Flat Apps for iOS 7


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Apple-iOS7-Header

By now you’ve probably heard that Apple announced a couple new iPhones. Perhaps you’re forlorn because you just bought a phone without first taking to the blogosphere to check on the latest Apple rumors. Not cool.

Fear not, the iPhone 5s, has only minor changes. A fingerprint sensor called Touch ID, motion tracking, dual-LED flash and some buffed out internals which are hardly revolutionary. No, the most amazing new feature coming to Apple’s iPhone platform is iOS 7, the next-generation operating system that will be both panned and lauded by the tech community for its vast departure from iOS 6.

 

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I’ve already noted some bullet points in a previous entry, which is available for perusal here, but iOS 7 is a totally new direction for Apple. Flat design, a skew toward iconic graphical assets rather than miniaturized representations of real life objects, lots of pastels and gradients because why not, etc.

The swap-out of old graphics has created a rift with tech pundits as to what is considered “good design.” Changing the face of the game is quite the gamble when a large chunk of one’s profits are generated by devices running this questionably designed OS, the reviews of which are up to the whims of these paper luminaries.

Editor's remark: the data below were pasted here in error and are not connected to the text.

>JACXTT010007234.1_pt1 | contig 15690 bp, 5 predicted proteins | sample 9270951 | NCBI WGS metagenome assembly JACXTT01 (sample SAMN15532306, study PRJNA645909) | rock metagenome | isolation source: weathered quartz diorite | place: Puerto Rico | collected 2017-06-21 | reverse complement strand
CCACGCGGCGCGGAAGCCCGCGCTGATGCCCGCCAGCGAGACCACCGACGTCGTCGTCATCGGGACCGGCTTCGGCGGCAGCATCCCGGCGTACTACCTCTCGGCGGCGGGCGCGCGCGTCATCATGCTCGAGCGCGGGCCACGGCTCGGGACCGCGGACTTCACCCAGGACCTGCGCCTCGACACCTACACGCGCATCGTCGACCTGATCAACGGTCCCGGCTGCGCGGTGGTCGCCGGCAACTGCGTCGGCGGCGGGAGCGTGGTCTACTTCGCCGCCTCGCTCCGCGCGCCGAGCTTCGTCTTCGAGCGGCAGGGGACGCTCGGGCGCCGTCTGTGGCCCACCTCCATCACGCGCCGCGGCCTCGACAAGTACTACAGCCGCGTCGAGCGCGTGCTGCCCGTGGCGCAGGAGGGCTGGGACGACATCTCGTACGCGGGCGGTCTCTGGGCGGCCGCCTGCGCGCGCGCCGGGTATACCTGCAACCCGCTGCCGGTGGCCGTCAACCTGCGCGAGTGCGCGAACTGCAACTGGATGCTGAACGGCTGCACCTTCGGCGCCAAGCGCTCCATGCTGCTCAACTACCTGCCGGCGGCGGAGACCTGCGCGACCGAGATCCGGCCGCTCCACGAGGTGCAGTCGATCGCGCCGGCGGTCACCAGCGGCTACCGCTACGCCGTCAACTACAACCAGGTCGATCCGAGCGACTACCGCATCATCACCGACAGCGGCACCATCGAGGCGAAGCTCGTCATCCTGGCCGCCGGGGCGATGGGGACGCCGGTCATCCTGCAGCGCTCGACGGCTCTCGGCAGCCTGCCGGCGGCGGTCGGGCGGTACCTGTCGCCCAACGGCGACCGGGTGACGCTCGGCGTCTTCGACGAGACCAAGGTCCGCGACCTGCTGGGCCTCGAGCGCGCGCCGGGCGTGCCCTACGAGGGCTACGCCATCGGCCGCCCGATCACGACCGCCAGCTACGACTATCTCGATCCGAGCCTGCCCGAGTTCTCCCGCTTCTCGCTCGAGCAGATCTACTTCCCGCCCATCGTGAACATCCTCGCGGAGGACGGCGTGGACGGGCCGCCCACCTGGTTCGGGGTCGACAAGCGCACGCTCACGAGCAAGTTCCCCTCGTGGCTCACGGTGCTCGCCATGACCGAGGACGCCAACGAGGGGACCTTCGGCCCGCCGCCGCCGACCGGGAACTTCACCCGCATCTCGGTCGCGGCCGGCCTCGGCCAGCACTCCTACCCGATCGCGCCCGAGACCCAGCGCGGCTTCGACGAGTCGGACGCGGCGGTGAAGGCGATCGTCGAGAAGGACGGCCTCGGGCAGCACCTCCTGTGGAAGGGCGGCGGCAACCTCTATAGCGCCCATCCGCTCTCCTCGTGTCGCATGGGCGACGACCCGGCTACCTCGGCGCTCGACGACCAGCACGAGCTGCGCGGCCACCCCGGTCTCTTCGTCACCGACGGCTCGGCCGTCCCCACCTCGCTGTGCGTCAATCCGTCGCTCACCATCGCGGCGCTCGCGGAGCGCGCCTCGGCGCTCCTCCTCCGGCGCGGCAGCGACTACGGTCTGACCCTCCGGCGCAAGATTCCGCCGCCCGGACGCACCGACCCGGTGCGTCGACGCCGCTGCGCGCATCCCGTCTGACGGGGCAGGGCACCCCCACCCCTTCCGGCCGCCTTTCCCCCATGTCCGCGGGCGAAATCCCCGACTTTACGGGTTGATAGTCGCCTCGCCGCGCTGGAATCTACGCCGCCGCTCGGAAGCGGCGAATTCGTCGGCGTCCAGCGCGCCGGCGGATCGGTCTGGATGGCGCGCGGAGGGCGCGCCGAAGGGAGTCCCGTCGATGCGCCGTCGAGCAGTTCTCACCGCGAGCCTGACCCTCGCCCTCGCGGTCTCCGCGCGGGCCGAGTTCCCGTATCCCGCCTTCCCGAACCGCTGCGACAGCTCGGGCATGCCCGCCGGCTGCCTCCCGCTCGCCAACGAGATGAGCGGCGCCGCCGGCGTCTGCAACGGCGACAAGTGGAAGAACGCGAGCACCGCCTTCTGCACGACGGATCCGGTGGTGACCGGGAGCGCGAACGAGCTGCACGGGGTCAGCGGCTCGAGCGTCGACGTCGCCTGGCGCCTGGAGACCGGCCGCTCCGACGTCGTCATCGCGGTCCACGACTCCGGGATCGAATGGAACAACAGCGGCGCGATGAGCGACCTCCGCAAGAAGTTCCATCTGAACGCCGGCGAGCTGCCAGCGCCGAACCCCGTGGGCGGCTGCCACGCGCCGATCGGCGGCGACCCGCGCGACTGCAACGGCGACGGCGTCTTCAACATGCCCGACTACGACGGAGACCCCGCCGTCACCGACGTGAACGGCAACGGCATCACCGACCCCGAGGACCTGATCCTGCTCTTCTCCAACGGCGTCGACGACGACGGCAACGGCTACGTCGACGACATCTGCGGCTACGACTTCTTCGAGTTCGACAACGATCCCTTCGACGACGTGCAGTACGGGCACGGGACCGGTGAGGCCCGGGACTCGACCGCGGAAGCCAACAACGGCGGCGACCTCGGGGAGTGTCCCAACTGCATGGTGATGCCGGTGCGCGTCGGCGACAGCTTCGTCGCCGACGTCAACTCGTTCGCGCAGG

In any case, when iOS 7 finally launches, you’ll want some slick new apps to match that sexy/dowdy interface. Or perhaps you want a first-hand look at what this new fangled/silly design feels like.

Staying with the “flat” iOS theme — one that is nearly devoid of drop shadows and other such tom foolery — I’ve selected a few apps that will be right at home on Apple’s gorgeous/hideous new interface. Indeed, these apps nearly feel like iOS 7.

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Limbo

So starts the introduction to LIMBO, a platformer that totally nails lighting and sound design to create one of the moodiest games on iOS. It’s like grumpy cat stepped on a needle full of bear tranquilizers, then fell into a pit filled with molten LSD. All the mood.

The entire game is painted in a subdued black, with the main character and nearly all interactive objects drawn in shadow. Backgrounds are artfully designed in various shades of gray, but it’s the ingenious use of negative space that makes LIMBO so unique.

Along with the visuals is a great physics engine that, unlike other titles, is actually an integral part of game play. Swinging on chains, jumping and sliding all have the right amount of “weight.”

As with many games of the same ilk, players need to move past a series of obstacles, in this case giant spiders, buzz saws and other baddies, without the use of weapons. Controls are necessarily tight, though screens on legacy devices like the iPhone 4 and 4S may be a little cramped for some maneuvers. Luckily developer Playdead allows users to touch, slide and tap anywhere on the screen, not just a predefined control area.

Overall, LIMBO is probably one of the best games on iOS right now.

Cost: $4.99 – available here

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Morning

The essence of flatness, Morning uses nothing but color to demarcate borders, text and icons, with no shadows or shiny buttons to be found. A quick-look dashboard app, Morning brings users up to speed with the day’s goings on at a glance.